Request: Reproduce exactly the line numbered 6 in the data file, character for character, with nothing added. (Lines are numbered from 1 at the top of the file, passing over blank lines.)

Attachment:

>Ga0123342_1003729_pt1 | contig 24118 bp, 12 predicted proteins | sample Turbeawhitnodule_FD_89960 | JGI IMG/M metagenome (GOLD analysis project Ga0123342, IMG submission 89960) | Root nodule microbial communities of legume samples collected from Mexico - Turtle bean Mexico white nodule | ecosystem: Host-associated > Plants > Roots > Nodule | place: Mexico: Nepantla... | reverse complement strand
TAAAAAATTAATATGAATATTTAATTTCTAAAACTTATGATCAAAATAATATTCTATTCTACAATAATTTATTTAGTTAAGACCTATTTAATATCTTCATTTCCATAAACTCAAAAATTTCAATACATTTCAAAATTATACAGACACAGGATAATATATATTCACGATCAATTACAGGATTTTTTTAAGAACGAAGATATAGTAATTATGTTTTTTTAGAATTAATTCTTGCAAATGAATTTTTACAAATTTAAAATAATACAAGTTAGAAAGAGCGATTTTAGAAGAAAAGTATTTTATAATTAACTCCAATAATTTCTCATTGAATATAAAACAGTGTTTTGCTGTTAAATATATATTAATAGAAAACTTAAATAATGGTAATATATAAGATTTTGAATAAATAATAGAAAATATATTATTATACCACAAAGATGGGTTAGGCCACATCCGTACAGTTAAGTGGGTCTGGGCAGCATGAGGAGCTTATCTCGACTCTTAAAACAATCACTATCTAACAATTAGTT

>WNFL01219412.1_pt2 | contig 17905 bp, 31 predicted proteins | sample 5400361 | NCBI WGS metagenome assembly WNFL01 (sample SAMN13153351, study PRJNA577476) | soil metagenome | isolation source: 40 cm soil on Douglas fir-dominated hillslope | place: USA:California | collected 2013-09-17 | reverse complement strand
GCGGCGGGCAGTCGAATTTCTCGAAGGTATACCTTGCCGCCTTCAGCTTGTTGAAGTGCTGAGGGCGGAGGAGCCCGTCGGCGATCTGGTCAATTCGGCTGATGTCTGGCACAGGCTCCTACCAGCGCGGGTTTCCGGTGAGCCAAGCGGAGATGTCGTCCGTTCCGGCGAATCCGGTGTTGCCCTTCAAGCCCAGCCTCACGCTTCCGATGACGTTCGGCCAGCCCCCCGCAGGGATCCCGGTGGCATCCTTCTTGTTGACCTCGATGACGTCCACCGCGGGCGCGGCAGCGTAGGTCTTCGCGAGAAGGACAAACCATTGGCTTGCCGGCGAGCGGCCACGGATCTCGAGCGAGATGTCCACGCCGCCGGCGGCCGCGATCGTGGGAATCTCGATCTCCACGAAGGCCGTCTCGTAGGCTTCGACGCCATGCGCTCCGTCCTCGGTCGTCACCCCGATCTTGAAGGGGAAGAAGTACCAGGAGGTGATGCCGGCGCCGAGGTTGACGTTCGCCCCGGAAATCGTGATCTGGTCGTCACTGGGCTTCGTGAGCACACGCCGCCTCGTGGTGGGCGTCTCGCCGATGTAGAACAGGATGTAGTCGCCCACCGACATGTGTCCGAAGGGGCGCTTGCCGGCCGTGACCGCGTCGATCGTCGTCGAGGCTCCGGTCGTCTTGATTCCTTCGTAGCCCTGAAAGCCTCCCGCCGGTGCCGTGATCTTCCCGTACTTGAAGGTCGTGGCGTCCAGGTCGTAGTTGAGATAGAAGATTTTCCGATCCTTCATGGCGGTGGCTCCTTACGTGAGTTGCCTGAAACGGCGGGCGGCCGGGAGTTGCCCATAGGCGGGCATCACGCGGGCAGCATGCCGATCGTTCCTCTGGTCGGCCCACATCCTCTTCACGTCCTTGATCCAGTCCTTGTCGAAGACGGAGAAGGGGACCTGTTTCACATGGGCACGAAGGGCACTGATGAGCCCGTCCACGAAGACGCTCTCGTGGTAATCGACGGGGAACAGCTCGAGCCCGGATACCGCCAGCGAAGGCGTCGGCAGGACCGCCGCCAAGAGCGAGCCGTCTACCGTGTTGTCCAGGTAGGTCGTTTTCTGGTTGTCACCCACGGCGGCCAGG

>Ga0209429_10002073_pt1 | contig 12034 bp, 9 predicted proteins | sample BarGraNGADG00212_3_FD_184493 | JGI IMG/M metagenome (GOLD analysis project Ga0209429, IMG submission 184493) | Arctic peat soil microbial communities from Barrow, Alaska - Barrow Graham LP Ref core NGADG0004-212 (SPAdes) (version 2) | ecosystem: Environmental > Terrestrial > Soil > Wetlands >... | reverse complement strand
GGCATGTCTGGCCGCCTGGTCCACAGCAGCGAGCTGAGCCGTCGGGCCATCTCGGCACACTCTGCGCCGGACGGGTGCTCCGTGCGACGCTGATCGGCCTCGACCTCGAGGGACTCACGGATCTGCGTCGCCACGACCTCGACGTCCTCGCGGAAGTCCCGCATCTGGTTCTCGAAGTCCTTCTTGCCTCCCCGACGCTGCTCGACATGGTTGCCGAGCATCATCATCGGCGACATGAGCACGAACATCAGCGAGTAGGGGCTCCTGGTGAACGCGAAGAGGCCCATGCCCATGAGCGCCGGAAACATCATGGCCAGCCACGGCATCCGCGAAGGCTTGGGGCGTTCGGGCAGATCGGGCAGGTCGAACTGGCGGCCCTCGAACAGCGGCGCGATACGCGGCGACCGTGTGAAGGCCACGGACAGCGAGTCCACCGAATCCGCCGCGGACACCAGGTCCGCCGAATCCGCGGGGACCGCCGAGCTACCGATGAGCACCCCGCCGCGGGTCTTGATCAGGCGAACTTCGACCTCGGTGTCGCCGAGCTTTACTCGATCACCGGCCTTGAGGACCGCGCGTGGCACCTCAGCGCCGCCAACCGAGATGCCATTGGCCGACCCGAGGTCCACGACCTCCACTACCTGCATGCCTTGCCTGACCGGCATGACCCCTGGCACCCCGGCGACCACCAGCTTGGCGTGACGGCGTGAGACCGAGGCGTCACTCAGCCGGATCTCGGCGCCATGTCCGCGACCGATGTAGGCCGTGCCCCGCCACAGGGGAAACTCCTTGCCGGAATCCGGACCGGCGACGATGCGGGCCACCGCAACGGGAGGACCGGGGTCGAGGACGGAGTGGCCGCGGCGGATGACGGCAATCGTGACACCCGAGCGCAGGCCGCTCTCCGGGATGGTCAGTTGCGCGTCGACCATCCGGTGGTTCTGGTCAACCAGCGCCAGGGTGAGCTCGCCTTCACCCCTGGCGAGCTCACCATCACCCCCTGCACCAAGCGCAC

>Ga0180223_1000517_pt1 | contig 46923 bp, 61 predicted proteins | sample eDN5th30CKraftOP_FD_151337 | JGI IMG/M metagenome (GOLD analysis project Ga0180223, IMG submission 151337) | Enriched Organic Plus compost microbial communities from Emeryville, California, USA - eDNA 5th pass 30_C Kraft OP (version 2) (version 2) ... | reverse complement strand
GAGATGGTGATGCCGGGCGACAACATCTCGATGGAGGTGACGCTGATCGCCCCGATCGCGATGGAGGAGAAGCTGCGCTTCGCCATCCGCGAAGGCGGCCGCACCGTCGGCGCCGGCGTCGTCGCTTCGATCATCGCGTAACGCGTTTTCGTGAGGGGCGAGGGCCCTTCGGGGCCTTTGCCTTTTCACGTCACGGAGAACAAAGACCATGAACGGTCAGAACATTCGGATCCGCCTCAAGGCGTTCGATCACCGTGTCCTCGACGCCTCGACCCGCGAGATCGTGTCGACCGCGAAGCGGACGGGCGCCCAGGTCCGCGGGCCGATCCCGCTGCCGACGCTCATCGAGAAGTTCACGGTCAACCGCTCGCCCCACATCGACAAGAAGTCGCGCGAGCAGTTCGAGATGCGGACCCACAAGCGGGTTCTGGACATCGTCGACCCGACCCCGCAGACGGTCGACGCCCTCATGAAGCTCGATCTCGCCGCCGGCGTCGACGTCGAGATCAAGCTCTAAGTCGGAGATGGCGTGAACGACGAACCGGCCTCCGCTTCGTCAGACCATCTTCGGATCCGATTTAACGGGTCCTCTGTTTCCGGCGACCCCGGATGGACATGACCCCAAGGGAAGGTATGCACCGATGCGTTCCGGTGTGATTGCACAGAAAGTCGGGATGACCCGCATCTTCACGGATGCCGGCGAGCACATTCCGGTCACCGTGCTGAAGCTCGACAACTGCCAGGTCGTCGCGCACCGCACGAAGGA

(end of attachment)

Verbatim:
GGCATGTCTGGCCGCCTGGTCCACAGCAGCGAGCTGAGCCGTCGGGCCATCTCGGCACACTCTGCGCCGGACGGGTGCTCCGTGCGACGCTGATCGGCCTCGACCTCGAGGGACTCACGGATCTGCGTCGCCACGACCTCGACGTCCTCGCGGAAGTCCCGCATCTGGTTCTCGAAGTCCTTCTTGCCTCCCCGACGCTGCTCGACATGGTTGCCGAGCATCATCATCGGCGACATGAGCACGAACATCAGCGAGTAGGGGCTCCTGGTGAACGCGAAGAGGCCCATGCCCATGAGCGCCGGAAACATCATGGCCAGCCACGGCATCCGCGAAGGCTTGGGGCGTTCGGGCAGATCGGGCAGGTCGAACTGGCGGCCCTCGAACAGCGGCGCGATACGCGGCGACCGTGTGAAGGCCACGGACAGCGAGTCCACCGAATCCGCCGCGGACACCAGGTCCGCCGAATCCGCGGGGACCGCCGAGCTACCGATGAGCACCCCGCCGCGGGTCTTGATCAGGCGAACTTCGACCTCGGTGTCGCCGAGCTTTACTCGATCACCGGCCTTGAGGACCGCGCGTGGCACCTCAGCGCCGCCAACCGAGATGCCATTGGCCGACCCGAGGTCCACGACCTCCACTACCTGCATGCCTTGCCTGACCGGCATGACCCCTGGCACCCCGGCGACCACCAGCTTGGCGTGACGGCGTGAGACCGAGGCGTCACTCAGCCGGATCTCGGCGCCATGTCCGCGACCGATGTAGGCCGTGCCCCGCCACAGGGGAAACTCCTTGCCGGAATCCGGACCGGCGACGATGCGGGCCACCGCAACGGGAGGACCGGGGTCGAGGACGGAGTGGCCGCGGCGGATGACGGCAATCGTGACACCCGAGCGCAGGCCGCTCTCCGGGATGGTCAGTTGCGCGTCGACCATCCGGTGGTTCTGGTCAACCAGCGCCAGGGTGAGCTCGCCTTCACCCCTGGCGAGCTCACCATCACCCCCTGCACCAAGCGCAC